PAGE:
Salford City Council is proposing that services currently provided by eight main children’s centre sites, with a further seven linked sites, are centralised into four main ‘hubs’ in five centres in Little Hulton, Winton, Broughton, Langworthy Cornerstones and Swinton.
The centres would be closed over a three-year period under the plans.
Parents have set up several protest groups to campaign against the closure of their local centres, including the Fight the Closure of our Surestart Centres group for the Irlam and Cadishead centres.
Sue Eden Campayne, a campaigner for the group and mother of two young children, (pictured on the left), said closing both centres would leave her local area two bus rides away from their nearest hub.
‘The economic situation is the same all over the country and to be honest I don’t think there’s any way we can avoid cuts, but it’s about making the plan to deal with them better than the council has,’ she said.
‘Our particular issue is that we’re isolated here. We want to look at keeping our centres for at least another year while we investigate a more sustainable programme, maybe by looking in to sponsorship or teaming up with businesses, or running as a charity.
‘The centres give you lots of things you wouldn’t have access to otherwise, like back to work support, sensory rooms, speech and language courses and classes for mums like yoga. But they also just give you informal advice from staff – if you have a query or problem they can answer you very quickly rather than having to ring a helpline and get put on hold for hours, and you’re getting help from someone you know and have built up a lot of trust with. That’s extremely valuable.’
The group has set up a petition, which has around 1,500 signatures so far, as well as an e-petition, which currently has over 250 signatures.
The council says it will aim to focus more on ‘targeted’ services supporting specific or individual needs, allowing partners and early years childcare providers to play a greater role in the delivery of ‘universal’ services such as play opportunities, health services and adult learning. These universal services will be run from community venues including GP surgeries, libraries, leisure venues, early years childcare providers and service users’ homes.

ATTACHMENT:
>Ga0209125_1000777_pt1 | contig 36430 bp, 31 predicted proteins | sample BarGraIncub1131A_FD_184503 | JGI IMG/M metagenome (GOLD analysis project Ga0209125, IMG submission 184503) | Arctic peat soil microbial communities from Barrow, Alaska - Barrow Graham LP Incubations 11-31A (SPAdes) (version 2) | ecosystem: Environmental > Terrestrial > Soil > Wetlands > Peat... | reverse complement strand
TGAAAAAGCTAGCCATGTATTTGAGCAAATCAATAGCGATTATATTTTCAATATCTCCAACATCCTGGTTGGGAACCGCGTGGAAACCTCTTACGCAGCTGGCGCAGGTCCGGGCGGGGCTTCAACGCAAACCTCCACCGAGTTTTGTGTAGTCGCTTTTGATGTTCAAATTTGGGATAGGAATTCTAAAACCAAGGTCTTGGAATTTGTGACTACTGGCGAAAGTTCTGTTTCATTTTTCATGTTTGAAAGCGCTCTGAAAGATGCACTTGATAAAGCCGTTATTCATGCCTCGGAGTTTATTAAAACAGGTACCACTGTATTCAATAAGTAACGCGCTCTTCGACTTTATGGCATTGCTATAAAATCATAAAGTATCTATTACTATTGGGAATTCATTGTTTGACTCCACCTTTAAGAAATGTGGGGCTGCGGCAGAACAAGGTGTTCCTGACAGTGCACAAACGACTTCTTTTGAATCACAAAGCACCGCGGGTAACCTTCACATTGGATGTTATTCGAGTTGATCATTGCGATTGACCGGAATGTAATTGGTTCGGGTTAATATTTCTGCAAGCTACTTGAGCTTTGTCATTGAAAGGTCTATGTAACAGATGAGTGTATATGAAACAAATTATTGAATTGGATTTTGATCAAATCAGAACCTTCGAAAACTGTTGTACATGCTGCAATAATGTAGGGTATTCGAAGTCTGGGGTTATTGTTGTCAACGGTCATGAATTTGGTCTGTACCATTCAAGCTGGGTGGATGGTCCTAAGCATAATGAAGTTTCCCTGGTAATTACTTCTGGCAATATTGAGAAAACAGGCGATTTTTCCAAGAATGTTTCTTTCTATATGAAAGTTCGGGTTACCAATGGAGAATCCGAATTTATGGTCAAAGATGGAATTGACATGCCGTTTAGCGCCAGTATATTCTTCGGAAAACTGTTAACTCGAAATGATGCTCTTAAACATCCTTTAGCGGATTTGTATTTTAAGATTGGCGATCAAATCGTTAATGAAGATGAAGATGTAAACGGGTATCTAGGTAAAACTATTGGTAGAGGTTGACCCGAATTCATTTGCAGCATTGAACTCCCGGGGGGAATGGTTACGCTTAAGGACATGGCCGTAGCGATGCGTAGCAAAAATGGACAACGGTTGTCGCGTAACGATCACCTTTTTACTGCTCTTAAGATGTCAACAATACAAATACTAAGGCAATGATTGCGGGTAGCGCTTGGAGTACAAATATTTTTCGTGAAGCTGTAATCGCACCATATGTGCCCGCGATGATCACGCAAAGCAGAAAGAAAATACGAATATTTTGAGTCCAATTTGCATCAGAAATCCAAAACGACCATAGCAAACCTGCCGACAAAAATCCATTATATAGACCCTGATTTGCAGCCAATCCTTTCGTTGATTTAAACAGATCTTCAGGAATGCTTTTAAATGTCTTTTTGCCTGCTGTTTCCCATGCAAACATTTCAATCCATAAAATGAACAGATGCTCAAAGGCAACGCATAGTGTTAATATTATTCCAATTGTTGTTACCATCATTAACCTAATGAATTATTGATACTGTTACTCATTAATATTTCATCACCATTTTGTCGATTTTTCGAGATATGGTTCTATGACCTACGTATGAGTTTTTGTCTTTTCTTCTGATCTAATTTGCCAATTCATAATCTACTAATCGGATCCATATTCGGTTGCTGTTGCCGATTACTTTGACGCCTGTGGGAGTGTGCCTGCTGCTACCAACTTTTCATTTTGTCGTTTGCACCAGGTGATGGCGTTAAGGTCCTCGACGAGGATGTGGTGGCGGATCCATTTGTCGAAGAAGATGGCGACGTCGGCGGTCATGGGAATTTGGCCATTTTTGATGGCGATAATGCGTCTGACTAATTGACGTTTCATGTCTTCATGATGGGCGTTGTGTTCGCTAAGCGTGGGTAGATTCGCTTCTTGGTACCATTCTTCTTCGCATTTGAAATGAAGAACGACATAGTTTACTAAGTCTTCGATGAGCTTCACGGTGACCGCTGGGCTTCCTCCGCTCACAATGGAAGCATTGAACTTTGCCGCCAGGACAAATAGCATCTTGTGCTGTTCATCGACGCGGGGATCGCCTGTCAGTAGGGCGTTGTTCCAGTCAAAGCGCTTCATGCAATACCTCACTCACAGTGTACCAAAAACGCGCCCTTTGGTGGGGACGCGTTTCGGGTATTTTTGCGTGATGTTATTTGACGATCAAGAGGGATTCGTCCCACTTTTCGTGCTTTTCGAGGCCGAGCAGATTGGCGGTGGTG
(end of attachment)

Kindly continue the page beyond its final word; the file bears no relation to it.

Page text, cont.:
The council has acknowledged that there will be a reduction in staff numbers across the city’s children’s centres.
A spokesperson for the council said, ‘The council is trying to save £1 million from the children’s centres budget as part of the £26 million cuts forced on us by the government this year. We are trying to protect as many staff jobs as possible so that services to families can continue, particularly in community venues. That means we are having to look at the buildings, which are very expensive to run.
‘This is about trying to protect a network of centres rather than destroying them. We are being forced to look at an outreach model that allows us to deliver a service. It's a straightforward and very difficult choice between cutting staff or cutting the buildings - unless other organisations will come in to fund their running costs.’
Mayor of Salford Ian Stewart has also created a ‘Fair Deal for Salford’ e-petition, asking David Cameron to meet with an all-party delegation from the area to discuss the effects of the Government’s austerity measures on local services.
- The consultation on the future of the children’s centres will run until Monday 30 June.
Sign the mayor’s e-petition